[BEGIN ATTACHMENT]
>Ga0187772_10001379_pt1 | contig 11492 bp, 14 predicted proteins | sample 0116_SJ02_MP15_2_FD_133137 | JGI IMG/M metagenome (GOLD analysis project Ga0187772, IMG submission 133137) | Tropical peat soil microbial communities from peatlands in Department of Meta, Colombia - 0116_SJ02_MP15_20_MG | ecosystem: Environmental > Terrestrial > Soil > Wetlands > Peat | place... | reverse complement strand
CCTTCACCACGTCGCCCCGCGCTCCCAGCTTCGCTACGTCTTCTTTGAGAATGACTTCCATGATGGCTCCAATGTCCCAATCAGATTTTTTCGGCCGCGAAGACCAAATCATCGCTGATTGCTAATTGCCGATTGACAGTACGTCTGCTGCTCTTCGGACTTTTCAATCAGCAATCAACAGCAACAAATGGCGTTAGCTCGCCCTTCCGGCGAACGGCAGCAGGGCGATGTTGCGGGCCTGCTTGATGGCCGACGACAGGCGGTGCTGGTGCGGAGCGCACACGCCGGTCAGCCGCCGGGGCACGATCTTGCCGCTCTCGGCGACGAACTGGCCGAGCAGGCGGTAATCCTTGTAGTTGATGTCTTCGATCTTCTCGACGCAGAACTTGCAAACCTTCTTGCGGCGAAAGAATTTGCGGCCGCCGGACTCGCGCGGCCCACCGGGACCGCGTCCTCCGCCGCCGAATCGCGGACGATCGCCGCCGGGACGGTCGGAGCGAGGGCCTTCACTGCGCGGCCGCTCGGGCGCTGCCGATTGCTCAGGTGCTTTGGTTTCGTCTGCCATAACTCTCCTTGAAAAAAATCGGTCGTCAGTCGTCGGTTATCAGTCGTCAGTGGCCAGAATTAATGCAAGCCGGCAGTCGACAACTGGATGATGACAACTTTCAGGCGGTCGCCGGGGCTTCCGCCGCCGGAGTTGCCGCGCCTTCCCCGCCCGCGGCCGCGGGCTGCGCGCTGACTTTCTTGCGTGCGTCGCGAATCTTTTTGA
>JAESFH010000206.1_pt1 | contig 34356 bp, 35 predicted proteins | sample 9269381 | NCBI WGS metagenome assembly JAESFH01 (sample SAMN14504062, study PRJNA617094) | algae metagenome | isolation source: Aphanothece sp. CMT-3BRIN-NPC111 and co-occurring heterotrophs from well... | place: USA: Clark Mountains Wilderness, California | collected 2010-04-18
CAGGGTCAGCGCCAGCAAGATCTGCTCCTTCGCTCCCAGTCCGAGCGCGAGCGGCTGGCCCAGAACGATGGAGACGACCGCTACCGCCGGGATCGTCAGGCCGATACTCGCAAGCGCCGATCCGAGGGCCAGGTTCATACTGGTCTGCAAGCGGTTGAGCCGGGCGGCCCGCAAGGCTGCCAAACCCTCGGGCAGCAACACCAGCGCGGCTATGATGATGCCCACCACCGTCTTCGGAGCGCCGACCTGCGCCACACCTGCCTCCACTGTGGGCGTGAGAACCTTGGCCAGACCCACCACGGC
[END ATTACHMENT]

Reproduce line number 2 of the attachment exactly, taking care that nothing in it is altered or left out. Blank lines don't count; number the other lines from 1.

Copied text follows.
CCTTCACCACGTCGCCCCGCGCTCCCAGCTTCGCTACGTCTTCTTTGAGAATGACTTCCATGATGGCTCCAATGTCCCAATCAGATTTTTTCGGCCGCGAAGACCAAATCATCGCTGATTGCTAATTGCCGATTGACAGTACGTCTGCTGCTCTTCGGACTTTTCAATCAGCAATCAACAGCAACAAATGGCGTTAGCTCGCCCTTCCGGCGAACGGCAGCAGGGCGATGTTGCGGGCCTGCTTGATGGCCGACGACAGGCGGTGCTGGTGCGGAGCGCACACGCCGGTCAGCCGCCGGGGCACGATCTTGCCGCTCTCGGCGACGAACTGGCCGAGCAGGCGGTAATCCTTGTAGTTGATGTCTTCGATCTTCTCGACGCAGAACTTGCAAACCTTCTTGCGGCGAAAGAATTTGCGGCCGCCGGACTCGCGCGGCCCACCGGGACCGCGTCCTCCGCCGCCGAATCGCGGACGATCGCCGCCGGGACGGTCGGAGCGAGGGCCTTCACTGCGCGGCCGCTCGGGCGCTGCCGATTGCTCAGGTGCTTTGGTTTCGTCTGCCATAACTCTCCTTGAAAAAAATCGGTCGTCAGTCGTCGGTTATCAGTCGTCAGTGGCCAGAATTAATGCAAGCCGGCAGTCGACAACTGGATGATGACAACTTTCAGGCGGTCGCCGGGGCTTCCGCCGCCGGAGTTGCCGCGCCTTCCCCGCCCGCGGCCGCGGGCTGCGCGCTGACTTTCTTGCGTGCGTCGCGAATCTTTTTGA